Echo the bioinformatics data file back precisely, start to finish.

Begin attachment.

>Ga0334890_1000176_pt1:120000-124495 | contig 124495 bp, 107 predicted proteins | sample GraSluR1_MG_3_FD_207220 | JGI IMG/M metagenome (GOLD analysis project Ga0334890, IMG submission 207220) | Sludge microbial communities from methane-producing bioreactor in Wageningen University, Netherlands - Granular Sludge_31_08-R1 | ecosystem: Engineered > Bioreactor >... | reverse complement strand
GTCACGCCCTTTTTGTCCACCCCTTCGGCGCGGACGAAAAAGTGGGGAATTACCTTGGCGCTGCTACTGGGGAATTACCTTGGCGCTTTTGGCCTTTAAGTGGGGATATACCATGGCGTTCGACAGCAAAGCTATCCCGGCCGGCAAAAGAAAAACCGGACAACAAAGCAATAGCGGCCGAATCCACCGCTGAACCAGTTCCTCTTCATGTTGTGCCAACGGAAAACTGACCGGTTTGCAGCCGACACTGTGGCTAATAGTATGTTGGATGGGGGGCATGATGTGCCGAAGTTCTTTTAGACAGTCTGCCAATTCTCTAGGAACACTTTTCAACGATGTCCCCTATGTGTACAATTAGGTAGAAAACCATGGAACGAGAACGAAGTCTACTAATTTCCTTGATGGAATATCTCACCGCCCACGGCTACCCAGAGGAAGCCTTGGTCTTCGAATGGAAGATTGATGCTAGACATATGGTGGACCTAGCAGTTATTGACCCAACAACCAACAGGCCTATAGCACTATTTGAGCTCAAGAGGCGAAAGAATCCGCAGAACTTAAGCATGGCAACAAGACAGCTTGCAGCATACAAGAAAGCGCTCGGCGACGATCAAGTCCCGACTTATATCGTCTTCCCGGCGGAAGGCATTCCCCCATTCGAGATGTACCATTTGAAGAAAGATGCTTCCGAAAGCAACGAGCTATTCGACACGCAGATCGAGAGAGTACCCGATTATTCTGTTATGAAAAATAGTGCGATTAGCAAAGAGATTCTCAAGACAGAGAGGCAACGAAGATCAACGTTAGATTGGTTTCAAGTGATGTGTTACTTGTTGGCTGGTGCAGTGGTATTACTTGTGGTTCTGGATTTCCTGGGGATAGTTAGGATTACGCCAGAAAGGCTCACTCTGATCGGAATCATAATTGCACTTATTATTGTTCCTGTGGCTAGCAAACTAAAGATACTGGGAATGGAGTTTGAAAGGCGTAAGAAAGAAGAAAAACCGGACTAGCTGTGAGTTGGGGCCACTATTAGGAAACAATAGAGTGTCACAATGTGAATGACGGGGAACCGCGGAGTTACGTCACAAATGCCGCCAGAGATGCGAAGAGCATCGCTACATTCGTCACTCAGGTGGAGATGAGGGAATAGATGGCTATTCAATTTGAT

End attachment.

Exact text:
>Ga0334890_1000176_pt1:120000-124495 | contig 124495 bp, 107 predicted proteins | sample GraSluR1_MG_3_FD_207220 | JGI IMG/M metagenome (GOLD analysis project Ga0334890, IMG submission 207220) | Sludge microbial communities from methane-producing bioreactor in Wageningen University, Netherlands - Granular Sludge_31_08-R1 | ecosystem: Engineered > Bioreactor >... | reverse complement strand
GTCACGCCCTTTTTGTCCACCCCTTCGGCGCGGACGAAAAAGTGGGGAATTACCTTGGCGCTGCTACTGGGGAATTACCTTGGCGCTTTTGGCCTTTAAGTGGGGATATACCATGGCGTTCGACAGCAAAGCTATCCCGGCCGGCAAAAGAAAAACCGGACAACAAAGCAATAGCGGCCGAATCCACCGCTGAACCAGTTCCTCTTCATGTTGTGCCAACGGAAAACTGACCGGTTTGCAGCCGACACTGTGGCTAATAGTATGTTGGATGGGGGGCATGATGTGCCGAAGTTCTTTTAGACAGTCTGCCAATTCTCTAGGAACACTTTTCAACGATGTCCCCTATGTGTACAATTAGGTAGAAAACCATGGAACGAGAACGAAGTCTACTAATTTCCTTGATGGAATATCTCACCGCCCACGGCTACCCAGAGGAAGCCTTGGTCTTCGAATGGAAGATTGATGCTAGACATATGGTGGACCTAGCAGTTATTGACCCAACAACCAACAGGCCTATAGCACTATTTGAGCTCAAGAGGCGAAAGAATCCGCAGAACTTAAGCATGGCAACAAGACAGCTTGCAGCATACAAGAAAGCGCTCGGCGACGATCAAGTCCCGACTTATATCGTCTTCCCGGCGGAAGGCATTCCCCCATTCGAGATGTACCATTTGAAGAAAGATGCTTCCGAAAGCAACGAGCTATTCGACACGCAGATCGAGAGAGTACCCGATTATTCTGTTATGAAAAATAGTGCGATTAGCAAAGAGATTCTCAAGACAGAGAGGCAACGAAGATCAACGTTAGATTGGTTTCAAGTGATGTGTTACTTGTTGGCTGGTGCAGTGGTATTACTTGTGGTTCTGGATTTCCTGGGGATAGTTAGGATTACGCCAGAAAGGCTCACTCTGATCGGAATCATAATTGCACTTATTATTGTTCCTGTGGCTAGCAAACTAAAGATACTGGGAATGGAGTTTGAAAGGCGTAAGAAAGAAGAAAAACCGGACTAGCTGTGAGTTGGGGCCACTATTAGGAAACAATAGAGTGTCACAATGTGAATGACGGGGAACCGCGGAGTTACGTCACAAATGCCGCCAGAGATGCGAAGAGCATCGCTACATTCGTCACTCAGGTGGAGATGAGGGAATAGATGGCTATTCAATTTGAT